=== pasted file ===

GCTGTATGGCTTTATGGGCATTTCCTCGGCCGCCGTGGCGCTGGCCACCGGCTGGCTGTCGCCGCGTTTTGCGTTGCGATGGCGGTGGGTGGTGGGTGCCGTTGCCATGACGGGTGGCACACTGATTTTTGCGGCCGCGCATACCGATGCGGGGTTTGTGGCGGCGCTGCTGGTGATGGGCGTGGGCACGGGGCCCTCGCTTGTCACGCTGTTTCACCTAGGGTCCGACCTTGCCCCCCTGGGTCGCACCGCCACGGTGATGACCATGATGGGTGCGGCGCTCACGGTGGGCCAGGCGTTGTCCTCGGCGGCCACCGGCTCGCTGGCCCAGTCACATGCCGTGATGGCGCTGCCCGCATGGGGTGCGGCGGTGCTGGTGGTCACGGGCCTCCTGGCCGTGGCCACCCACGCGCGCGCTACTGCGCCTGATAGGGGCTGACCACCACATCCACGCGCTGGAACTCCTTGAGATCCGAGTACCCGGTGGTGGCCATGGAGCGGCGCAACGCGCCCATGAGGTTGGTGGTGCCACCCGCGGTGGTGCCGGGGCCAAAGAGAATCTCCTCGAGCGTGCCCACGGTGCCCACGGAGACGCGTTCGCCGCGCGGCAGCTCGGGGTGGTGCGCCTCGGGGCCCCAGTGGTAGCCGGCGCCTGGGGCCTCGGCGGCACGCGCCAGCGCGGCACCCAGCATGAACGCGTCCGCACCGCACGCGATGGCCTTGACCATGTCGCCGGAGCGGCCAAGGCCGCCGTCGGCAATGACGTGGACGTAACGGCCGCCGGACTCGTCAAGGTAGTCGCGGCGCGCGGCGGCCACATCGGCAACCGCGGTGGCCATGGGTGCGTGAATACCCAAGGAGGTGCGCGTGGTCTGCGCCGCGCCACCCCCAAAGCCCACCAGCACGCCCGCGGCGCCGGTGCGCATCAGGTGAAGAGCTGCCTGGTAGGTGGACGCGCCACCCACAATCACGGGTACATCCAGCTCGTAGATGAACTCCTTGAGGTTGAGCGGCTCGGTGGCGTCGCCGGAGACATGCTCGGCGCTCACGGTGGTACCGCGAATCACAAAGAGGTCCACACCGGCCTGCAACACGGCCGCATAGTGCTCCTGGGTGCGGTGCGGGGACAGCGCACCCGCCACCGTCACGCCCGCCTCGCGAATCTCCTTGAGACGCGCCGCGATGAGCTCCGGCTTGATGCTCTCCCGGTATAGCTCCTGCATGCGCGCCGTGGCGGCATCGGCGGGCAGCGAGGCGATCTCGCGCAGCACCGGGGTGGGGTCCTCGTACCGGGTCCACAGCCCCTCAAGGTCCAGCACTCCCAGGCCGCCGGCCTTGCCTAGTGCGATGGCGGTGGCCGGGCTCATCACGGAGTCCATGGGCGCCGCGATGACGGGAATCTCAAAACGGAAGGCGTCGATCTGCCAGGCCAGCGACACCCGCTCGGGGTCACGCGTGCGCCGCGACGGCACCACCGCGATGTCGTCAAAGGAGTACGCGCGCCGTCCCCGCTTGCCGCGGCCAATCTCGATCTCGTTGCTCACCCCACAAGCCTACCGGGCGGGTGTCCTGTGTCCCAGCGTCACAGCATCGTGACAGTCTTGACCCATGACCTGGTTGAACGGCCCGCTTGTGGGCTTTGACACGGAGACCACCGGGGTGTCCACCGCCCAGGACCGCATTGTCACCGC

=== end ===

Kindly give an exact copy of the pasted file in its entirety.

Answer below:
GCTGTATGGCTTTATGGGCATTTCCTCGGCCGCCGTGGCGCTGGCCACCGGCTGGCTGTCGCCGCGTTTTGCGTTGCGATGGCGGTGGGTGGTGGGTGCCGTTGCCATGACGGGTGGCACACTGATTTTTGCGGCCGCGCATACCGATGCGGGGTTTGTGGCGGCGCTGCTGGTGATGGGCGTGGGCACGGGGCCCTCGCTTGTCACGCTGTTTCACCTAGGGTCCGACCTTGCCCCCCTGGGTCGCACCGCCACGGTGATGACCATGATGGGTGCGGCGCTCACGGTGGGCCAGGCGTTGTCCTCGGCGGCCACCGGCTCGCTGGCCCAGTCACATGCCGTGATGGCGCTGCCCGCATGGGGTGCGGCGGTGCTGGTGGTCACGGGCCTCCTGGCCGTGGCCACCCACGCGCGCGCTACTGCGCCTGATAGGGGCTGACCACCACATCCACGCGCTGGAACTCCTTGAGATCCGAGTACCCGGTGGTGGCCATGGAGCGGCGCAACGCGCCCATGAGGTTGGTGGTGCCACCCGCGGTGGTGCCGGGGCCAAAGAGAATCTCCTCGAGCGTGCCCACGGTGCCCACGGAGACGCGTTCGCCGCGCGGCAGCTCGGGGTGGTGCGCCTCGGGGCCCCAGTGGTAGCCGGCGCCTGGGGCCTCGGCGGCACGCGCCAGCGCGGCACCCAGCATGAACGCGTCCGCACCGCACGCGATGGCCTTGACCATGTCGCCGGAGCGGCCAAGGCCGCCGTCGGCAATGACGTGGACGTAACGGCCGCCGGACTCGTCAAGGTAGTCGCGGCGCGCGGCGGCCACATCGGCAACCGCGGTGGCCATGGGTGCGTGAATACCCAAGGAGGTGCGCGTGGTCTGCGCCGCGCCACCCCCAAAGCCCACCAGCACGCCCGCGGCGCCGGTGCGCATCAGGTGAAGAGCTGCCTGGTAGGTGGACGCGCCACCCACAATCACGGGTACATCCAGCTCGTAGATGAACTCCTTGAGGTTGAGCGGCTCGGTGGCGTCGCCGGAGACATGCTCGGCGCTCACGGTGGTACCGCGAATCACAAAGAGGTCCACACCGGCCTGCAACACGGCCGCATAGTGCTCCTGGGTGCGGTGCGGGGACAGCGCACCCGCCACCGTCACGCCCGCCTCGCGAATCTCCTTGAGACGCGCCGCGATGAGCTCCGGCTTGATGCTCTCCCGGTATAGCTCCTGCATGCGCGCCGTGGCGGCATCGGCGGGCAGCGAGGCGATCTCGCGCAGCACCGGGGTGGGGTCCTCGTACCGGGTCCACAGCCCCTCAAGGTCCAGCACTCCCAGGCCGCCGGCCTTGCCTAGTGCGATGGCGGTGGCCGGGCTCATCACGGAGTCCATGGGCGCCGCGATGACGGGAATCTCAAAACGGAAGGCGTCGATCTGCCAGGCCAGCGACACCCGCTCGGGGTCACGCGTGCGCCGCGACGGCACCACCGCGATGTCGTCAAAGGAGTACGCGCGCCGTCCCCGCTTGCCGCGGCCAATCTCGATCTCGTTGCTCACCCCACAAGCCTACCGGGCGGGTGTCCTGTGTCCCAGCGTCACAGCATCGTGACAGTCTTGACCCATGACCTGGTTGAACGGCCCGCTTGTGGGCTTTGACACGGAGACCACCGGGGTGTCCACCGCCCAGGACCGCATTGTCACCGC